3.    Liebermann-Burchard test shows a transient color development from red to blue and finally green was obtained.

Test for saponins:
Foam test gives formation of a stable, characteristic honeycomb like forth.

Test for sugar:
1.    Molisch's test shows Presence of red brown ring at the junction of two.
2.    Barfoed's test shows formation of a red precipitate of cuprous oxide within two minutes.

Test for tannins:
A quantity of 5 mg of test residue of each extract was taken separately in 5 ml water, warmed and filtered. Tests were carried out with the filtrate using following reagents.
1.    Ferric chloride test gives dark green or deep blue colour.
2.    Lead acetate test shows presence of precipitate.
3.    Potassium dichromate test Addition of solution of potassium dichromate in test filtrate led to the development of dark color.

Test for flavonoids:
Shinoda test shows development of pink, crimson or magenta colour within a minute or two indicated the presence of flavonoids.

Test for proteins:
1.    Biuret test gives violet or pink colour.
2.    Millon's test (mercury nitrate solution) shows presence of white precipitate, which slowly turns, to pink.

Test for Coumarins:
Placed a small amount of oil in a test tube and cover the test tube with dilute sodium hydroxide solution. The covered test tube was then placed in a boiling water bath for several minutes, the paper removed and exposed to ultraviolet light. Coumarins were found present since a yellowish green fluorescence appeared within few minutes.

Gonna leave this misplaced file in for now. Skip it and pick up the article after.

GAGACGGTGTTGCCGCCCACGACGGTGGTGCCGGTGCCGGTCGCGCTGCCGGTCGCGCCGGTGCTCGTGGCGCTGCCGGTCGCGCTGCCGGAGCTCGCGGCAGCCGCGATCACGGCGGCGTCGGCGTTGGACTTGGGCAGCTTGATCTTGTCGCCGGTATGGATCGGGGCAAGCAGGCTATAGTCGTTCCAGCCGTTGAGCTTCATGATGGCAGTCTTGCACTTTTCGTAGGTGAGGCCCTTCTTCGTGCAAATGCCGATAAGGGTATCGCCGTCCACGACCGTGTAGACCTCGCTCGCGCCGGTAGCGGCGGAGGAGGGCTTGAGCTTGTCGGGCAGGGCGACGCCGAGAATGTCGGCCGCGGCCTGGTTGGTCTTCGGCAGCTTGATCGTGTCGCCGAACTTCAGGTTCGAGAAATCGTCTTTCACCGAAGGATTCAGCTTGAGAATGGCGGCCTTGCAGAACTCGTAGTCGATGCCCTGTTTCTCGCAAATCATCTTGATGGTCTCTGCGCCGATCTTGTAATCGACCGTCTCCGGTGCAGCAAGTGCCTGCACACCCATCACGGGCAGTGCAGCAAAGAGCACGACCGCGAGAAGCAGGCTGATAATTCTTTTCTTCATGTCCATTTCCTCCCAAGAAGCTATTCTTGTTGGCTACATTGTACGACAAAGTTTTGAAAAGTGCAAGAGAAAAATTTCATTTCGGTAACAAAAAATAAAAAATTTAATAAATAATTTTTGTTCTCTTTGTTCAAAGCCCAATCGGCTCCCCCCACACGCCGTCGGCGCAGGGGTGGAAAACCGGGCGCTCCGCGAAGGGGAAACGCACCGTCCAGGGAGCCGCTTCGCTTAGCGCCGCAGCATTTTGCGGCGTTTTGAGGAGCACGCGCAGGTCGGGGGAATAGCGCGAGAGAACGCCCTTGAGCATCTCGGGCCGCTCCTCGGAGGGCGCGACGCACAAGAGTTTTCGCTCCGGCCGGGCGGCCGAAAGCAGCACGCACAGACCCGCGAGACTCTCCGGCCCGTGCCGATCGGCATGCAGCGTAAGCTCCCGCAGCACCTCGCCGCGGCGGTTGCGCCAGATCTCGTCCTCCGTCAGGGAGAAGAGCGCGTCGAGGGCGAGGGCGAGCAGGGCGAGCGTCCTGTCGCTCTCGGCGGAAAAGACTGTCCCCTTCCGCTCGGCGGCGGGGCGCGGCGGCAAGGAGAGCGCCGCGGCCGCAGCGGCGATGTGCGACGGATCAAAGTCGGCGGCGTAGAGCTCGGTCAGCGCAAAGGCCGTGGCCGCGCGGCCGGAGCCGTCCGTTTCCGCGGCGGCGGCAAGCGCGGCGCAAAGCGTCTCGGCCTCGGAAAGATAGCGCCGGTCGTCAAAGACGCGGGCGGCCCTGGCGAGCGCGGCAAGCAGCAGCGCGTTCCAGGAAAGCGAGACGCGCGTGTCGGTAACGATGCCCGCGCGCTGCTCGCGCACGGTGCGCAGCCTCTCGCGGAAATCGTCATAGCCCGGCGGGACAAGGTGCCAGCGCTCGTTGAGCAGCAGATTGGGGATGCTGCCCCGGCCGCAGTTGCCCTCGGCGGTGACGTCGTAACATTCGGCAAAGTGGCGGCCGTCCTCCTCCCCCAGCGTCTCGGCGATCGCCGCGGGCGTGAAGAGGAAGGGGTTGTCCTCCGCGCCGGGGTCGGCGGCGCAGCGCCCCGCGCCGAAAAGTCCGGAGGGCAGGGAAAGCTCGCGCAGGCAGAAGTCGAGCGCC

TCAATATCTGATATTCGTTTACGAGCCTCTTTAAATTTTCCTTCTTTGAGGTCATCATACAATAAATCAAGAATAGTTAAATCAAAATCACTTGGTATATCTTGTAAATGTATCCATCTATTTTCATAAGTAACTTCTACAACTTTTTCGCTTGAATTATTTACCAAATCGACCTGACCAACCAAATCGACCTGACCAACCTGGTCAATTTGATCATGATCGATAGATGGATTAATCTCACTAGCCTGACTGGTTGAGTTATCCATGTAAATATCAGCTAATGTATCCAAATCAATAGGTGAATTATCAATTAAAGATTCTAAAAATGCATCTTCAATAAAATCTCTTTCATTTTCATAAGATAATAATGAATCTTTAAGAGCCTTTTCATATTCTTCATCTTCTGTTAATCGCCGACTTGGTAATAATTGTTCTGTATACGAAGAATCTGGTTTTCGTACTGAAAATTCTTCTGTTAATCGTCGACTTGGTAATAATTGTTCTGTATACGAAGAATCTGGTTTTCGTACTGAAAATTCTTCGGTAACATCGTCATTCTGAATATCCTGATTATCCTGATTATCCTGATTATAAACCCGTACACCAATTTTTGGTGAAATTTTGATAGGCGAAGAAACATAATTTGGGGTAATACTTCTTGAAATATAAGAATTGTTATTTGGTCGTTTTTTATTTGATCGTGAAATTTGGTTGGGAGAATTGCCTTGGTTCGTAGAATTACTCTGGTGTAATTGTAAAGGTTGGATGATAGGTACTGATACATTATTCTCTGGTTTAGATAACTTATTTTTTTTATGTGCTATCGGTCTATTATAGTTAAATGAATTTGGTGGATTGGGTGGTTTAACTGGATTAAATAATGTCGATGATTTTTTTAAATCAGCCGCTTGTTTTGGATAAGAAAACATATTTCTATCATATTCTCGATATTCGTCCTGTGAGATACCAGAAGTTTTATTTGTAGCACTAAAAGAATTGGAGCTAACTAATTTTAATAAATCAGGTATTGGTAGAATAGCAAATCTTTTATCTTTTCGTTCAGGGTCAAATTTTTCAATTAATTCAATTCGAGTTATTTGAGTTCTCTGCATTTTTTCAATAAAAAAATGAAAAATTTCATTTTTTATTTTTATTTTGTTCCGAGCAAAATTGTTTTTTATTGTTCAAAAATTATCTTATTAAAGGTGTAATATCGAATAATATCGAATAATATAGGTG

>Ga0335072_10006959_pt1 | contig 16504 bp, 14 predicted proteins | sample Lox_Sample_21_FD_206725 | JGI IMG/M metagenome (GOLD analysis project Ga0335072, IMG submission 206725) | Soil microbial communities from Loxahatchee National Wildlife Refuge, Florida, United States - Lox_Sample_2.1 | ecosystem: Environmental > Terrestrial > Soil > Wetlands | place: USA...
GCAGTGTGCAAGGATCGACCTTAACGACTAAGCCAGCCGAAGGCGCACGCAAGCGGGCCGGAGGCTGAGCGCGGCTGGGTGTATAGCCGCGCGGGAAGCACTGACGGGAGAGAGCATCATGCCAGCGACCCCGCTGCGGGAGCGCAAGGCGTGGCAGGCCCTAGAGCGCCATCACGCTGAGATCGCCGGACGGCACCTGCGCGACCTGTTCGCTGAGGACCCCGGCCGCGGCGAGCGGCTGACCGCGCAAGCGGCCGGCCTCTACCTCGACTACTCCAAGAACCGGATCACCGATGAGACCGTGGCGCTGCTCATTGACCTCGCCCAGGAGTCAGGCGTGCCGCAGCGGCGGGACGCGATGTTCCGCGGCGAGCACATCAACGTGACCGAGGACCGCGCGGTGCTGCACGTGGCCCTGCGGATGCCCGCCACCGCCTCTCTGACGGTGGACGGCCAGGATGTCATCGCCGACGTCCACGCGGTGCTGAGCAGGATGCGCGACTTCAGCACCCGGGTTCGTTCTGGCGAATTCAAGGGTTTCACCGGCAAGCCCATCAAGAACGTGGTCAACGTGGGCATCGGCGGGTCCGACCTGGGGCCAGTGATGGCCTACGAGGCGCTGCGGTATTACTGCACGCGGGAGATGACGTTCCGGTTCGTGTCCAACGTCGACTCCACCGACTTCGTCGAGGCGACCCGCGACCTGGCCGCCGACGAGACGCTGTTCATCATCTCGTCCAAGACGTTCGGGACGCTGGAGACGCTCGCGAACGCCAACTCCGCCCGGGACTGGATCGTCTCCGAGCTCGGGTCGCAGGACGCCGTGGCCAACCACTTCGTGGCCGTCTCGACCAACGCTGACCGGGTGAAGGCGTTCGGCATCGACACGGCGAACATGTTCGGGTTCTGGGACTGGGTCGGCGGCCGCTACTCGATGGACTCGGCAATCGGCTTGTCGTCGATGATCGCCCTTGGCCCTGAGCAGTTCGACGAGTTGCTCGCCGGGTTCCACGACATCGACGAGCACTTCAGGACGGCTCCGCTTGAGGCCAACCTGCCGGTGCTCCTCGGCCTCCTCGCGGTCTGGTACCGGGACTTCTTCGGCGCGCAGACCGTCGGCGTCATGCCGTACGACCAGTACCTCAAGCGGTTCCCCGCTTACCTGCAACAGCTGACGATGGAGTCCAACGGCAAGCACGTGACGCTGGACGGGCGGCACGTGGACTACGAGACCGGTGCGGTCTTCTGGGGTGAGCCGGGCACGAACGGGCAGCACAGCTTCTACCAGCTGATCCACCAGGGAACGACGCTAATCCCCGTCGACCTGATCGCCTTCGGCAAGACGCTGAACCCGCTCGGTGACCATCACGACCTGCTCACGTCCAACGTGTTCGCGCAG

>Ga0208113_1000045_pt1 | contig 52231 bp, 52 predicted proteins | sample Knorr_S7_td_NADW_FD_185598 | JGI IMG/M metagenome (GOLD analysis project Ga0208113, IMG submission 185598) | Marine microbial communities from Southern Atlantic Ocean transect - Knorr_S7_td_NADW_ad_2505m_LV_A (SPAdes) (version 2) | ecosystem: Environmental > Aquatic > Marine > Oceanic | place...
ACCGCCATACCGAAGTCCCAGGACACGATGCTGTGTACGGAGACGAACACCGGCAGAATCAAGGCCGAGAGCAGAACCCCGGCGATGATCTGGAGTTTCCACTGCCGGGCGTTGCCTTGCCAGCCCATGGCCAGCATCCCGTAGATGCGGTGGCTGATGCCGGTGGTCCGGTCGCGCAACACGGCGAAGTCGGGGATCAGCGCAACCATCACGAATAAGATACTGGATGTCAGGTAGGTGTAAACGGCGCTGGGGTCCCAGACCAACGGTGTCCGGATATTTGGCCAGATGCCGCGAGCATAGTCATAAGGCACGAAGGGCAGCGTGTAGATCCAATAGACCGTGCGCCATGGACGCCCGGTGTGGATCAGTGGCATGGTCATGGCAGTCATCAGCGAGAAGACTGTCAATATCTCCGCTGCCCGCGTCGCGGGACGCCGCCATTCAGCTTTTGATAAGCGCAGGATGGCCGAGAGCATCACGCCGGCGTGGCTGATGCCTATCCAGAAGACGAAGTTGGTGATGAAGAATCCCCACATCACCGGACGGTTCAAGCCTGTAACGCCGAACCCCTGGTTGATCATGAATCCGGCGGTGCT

Chart table for phytochemical screenings for the dried extracts are given in Table no. 02.

Toxicity Study:
The acute toxicity of the extract was evaluated in 56 normal albino mice. They were grouped into seven and each group contains eight mice (four male and four female). Each group was kept for fasting for 24hrs, after which they were treated once orally with one of the increasing doses of extract: 0, 5, 10, 15, 20, 25 or 30 g/Kg/b. w. The volume of each administrated dose did not exceed one ml. the mice were then observed for at least 48hrs and up to seven days, for death, lethargy, jerkiness, sensitiveness to noise and touch, stools quality and frequency.

Diabetic Screening Methods:
Preparation of Animals: Normal adult albino rats of either sex weighing 200-250 g collected from Central Animal House, Luqman College of Pharmacy, Gulbarga and housed under standard condition of temperature (22±5°C) and 55% humidity with a 12hr dark/light cycle. The animals were fed with standard pellet diet and water ad libitum.

NOW YOU CAN ALSO PUBLISH YOUR ARTICLE ONLINE.

SUBMIT YOUR ARTICLE/PROJECT AT articles@pharmatutor.org

Subscribe to Pharmatutor Job Alerts by Email

FIND OUT MORE ARTICLES AT OUR DATABASE

Induction of diabetes in experimental rats:
Diabetes was induced in above rats of either sex by a signal intraperitonially injection of alloxan monohydrate (120 mg/kg) in 0.2 ml Tween 80 (Tas et al., 2010). Alloxan, a β-cytotoxin, induced chemical diabetes in a wide variety of animal species by damaging the insulin secreting pancreatic cell (β-cell), results in a decrease in endogeneous insulin release which paves the ways for the decreased utilization of glucose by the tissues. After 12 days, animals with serum glucose level 150 mg/dl (diabetic) were selected for the study. The animals were allowed free access to tap water and pellet diet and maintained at room temperature in plastic cages.